Malala Yousafzai's nonprofit, the Malala Fund, has been raising money for Afghan girls' education since 2017. [Credit: World Economic Forum // Flickr]
Malala Yousafzai’s nonprofit, the Malala Fund, has been raising money for Afghan girls’ education since 2017. [Credit: World Economic Forum // Flickr]

Malala Yousafzai is scared for Afghan girls, and she knows firsthand what the Taliban are capable of. 

Yousafzai, who took a bullet to the head when she was a 15-year-old schoolgirl in northern Pakistan, appeared on the Today show to sound the alarm after the fundamentalist group re-gained a foothold. They entered the power vacuum left by the U.S. after President Joe Biden pulled out remaining troops from the region in August.

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“The Taliban are known for this political ideology that they do not accept women as equal to men,” the educational activist and Nobel Peace Prize laureate told Savannah Guthrie. “They announced that boys can go to school, but they did not mention girls. They’re doing these political gatherings and meetings, and we do not see a single woman there. Women have just suddenly disappeared from that public, social, political life.”

The extremist group has said it would practice a more lenient regime and allow women to go to work and school, unlike the first time they gained control of the country in the 1990s.

But Yousafzai worries about the legitimacy of their vows — since the seize, they’ve kept women away from work and abolished the Ministry of Women’s Affairs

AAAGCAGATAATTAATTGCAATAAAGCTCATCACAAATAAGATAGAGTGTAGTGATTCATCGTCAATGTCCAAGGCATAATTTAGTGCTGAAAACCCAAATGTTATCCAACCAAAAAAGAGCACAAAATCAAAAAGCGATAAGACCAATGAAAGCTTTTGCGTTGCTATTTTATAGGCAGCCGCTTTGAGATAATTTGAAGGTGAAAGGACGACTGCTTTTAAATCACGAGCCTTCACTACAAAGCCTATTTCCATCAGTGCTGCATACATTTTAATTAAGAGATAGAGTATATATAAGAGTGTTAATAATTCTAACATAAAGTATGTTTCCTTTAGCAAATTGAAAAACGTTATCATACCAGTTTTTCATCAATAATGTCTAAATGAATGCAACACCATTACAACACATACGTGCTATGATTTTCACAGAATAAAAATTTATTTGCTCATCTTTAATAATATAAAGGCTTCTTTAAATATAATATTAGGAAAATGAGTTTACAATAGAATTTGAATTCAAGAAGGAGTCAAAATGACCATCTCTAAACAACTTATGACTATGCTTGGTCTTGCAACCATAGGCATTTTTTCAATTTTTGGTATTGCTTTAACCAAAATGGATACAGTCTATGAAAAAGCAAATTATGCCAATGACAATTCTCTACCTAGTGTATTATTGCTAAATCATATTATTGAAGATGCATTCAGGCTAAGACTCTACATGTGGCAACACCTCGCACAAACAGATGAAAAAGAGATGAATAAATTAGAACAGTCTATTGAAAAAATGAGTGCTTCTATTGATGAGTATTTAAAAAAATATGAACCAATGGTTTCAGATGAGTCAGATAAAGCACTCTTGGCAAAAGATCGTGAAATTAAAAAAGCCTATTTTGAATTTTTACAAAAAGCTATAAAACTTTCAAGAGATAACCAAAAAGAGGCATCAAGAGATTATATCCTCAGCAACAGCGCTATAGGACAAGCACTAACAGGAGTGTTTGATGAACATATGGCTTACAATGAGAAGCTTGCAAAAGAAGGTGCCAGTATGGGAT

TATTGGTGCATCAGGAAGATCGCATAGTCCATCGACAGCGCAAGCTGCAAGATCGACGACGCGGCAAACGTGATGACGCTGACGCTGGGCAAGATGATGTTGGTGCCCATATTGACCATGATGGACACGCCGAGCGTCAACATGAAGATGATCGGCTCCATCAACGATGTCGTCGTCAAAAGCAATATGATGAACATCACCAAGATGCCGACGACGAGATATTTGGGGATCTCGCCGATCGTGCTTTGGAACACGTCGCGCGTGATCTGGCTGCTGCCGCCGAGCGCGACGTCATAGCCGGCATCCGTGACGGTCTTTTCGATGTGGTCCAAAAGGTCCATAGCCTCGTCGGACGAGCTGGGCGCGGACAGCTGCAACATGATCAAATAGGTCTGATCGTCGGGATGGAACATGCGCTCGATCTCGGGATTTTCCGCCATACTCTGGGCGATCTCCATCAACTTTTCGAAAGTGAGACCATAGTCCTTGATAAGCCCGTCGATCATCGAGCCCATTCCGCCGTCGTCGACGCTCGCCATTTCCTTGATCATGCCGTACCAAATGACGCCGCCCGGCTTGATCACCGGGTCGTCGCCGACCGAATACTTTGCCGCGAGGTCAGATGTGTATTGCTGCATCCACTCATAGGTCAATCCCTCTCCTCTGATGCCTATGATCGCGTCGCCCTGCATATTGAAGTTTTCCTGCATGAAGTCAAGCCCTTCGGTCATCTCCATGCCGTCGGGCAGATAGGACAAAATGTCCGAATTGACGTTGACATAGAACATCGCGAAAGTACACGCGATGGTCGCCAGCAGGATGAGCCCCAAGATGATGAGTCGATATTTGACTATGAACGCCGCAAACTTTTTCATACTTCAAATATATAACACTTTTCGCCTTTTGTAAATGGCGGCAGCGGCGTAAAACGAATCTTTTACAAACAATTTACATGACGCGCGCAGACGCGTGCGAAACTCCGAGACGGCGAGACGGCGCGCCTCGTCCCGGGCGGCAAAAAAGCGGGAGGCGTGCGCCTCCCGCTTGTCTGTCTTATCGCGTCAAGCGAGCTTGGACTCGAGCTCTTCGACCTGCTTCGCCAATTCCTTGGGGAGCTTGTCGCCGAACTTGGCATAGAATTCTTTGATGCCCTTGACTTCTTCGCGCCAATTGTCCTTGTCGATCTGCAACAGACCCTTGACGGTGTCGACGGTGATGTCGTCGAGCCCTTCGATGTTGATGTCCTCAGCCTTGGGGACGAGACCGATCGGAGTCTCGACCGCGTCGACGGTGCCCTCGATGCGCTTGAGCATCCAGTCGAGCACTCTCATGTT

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The headlines about the crisis in Afghanistan resonated with Yousafzai as she underwent surgery as part of her “longtime recovery from that one bullet.”

“For me it was just a reminder that for one individual, it takes that many surgeries and that many years to actually fix the scars from just one bullet,” the Oxford University graduate said. 

“We cannot imagine the millions of bullets that the people of Afghanistan, and people in parts of Pakistan, have taken in the past two to four decades,” she added.

In recent weeks, Afghan women have taken to the streets in peaceful protest. Sadly, some were beaten, but they were not defeated. 

“We need to demand our rights, not just for us, but for our next generation, our children,” one Afghan woman who was hit at the Kabul protest told the BBC in early September. “We know the Taliban will find us and might target us. But we don’t have a choice. We have to continue.”

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